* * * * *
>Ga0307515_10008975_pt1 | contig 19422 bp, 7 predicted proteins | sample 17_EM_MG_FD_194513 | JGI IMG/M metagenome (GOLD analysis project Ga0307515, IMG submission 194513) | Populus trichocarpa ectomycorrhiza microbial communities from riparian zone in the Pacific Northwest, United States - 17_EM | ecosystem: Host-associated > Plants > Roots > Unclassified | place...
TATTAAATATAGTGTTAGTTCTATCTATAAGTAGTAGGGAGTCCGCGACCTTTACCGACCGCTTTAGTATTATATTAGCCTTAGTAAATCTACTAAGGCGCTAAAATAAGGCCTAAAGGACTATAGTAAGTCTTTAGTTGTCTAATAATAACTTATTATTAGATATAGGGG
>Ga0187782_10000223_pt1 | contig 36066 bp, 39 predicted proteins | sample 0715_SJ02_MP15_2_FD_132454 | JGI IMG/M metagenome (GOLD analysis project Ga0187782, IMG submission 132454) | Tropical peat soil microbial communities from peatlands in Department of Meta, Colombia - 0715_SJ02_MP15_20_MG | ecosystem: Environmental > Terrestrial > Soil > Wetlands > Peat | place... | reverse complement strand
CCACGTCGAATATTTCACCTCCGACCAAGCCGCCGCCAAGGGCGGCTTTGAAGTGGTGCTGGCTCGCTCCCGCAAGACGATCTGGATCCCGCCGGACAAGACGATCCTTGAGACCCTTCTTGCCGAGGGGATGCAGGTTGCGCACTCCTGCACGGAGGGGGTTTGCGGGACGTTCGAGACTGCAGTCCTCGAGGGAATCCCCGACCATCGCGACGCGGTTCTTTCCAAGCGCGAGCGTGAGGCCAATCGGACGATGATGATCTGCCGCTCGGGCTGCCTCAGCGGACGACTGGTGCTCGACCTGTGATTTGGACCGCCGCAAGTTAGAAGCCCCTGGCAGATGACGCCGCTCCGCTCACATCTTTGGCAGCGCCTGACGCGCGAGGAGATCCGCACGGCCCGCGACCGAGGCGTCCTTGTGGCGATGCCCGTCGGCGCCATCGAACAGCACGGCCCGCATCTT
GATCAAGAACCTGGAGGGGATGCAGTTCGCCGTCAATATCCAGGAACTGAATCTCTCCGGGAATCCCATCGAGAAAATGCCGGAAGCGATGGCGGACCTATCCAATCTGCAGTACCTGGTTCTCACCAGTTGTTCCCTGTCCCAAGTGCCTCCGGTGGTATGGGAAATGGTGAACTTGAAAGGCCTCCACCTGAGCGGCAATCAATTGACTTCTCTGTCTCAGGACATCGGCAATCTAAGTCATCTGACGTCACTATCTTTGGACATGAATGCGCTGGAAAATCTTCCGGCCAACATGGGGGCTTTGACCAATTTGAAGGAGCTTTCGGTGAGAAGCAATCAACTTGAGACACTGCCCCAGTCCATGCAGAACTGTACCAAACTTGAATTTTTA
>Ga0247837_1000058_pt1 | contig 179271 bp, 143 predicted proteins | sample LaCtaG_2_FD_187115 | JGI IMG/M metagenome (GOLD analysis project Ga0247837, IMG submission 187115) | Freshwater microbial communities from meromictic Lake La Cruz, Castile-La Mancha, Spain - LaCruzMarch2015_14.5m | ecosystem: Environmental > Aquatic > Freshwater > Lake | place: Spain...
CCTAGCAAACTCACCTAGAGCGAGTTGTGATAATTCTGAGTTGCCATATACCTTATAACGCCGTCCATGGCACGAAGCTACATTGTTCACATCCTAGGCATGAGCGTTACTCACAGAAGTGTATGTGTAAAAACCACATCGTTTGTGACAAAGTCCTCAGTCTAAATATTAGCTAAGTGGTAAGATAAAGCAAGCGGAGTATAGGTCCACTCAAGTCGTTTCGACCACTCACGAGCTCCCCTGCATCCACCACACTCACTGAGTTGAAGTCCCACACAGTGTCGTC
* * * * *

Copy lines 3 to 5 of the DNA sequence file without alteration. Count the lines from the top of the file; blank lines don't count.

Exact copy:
>Ga0187782_10000223_pt1 | contig 36066 bp, 39 predicted proteins | sample 0715_SJ02_MP15_2_FD_132454 | JGI IMG/M metagenome (GOLD analysis project Ga0187782, IMG submission 132454) | Tropical peat soil microbial communities from peatlands in Department of Meta, Colombia - 0715_SJ02_MP15_20_MG | ecosystem: Environmental > Terrestrial > Soil > Wetlands > Peat | place... | reverse complement strand
CCACGTCGAATATTTCACCTCCGACCAAGCCGCCGCCAAGGGCGGCTTTGAAGTGGTGCTGGCTCGCTCCCGCAAGACGATCTGGATCCCGCCGGACAAGACGATCCTTGAGACCCTTCTTGCCGAGGGGATGCAGGTTGCGCACTCCTGCACGGAGGGGGTTTGCGGGACGTTCGAGACTGCAGTCCTCGAGGGAATCCCCGACCATCGCGACGCGGTTCTTTCCAAGCGCGAGCGTGAGGCCAATCGGACGATGATGATCTGCCGCTCGGGCTGCCTCAGCGGACGACTGGTGCTCGACCTGTGATTTGGACCGCCGCAAGTTAGAAGCCCCTGGCAGATGACGCCGCTCCGCTCACATCTTTGGCAGCGCCTGACGCGCGAGGAGATCCGCACGGCCCGCGACCGAGGCGTCCTTGTGGCGATGCCCGTCGGCGCCATCGAACAGCACGGCCCGCATCTT
GATCAAGAACCTGGAGGGGATGCAGTTCGCCGTCAATATCCAGGAACTGAATCTCTCCGGGAATCCCATCGAGAAAATGCCGGAAGCGATGGCGGACCTATCCAATCTGCAGTACCTGGTTCTCACCAGTTGTTCCCTGTCCCAAGTGCCTCCGGTGGTATGGGAAATGGTGAACTTGAAAGGCCTCCACCTGAGCGGCAATCAATTGACTTCTCTGTCTCAGGACATCGGCAATCTAAGTCATCTGACGTCACTATCTTTGGACATGAATGCGCTGGAAAATCTTCCGGCCAACATGGGGGCTTTGACCAATTTGAAGGAGCTTTCGGTGAGAAGCAATCAACTTGAGACACTGCCCCAGTCCATGCAGAACTGTACCAAACTTGAATTTTTA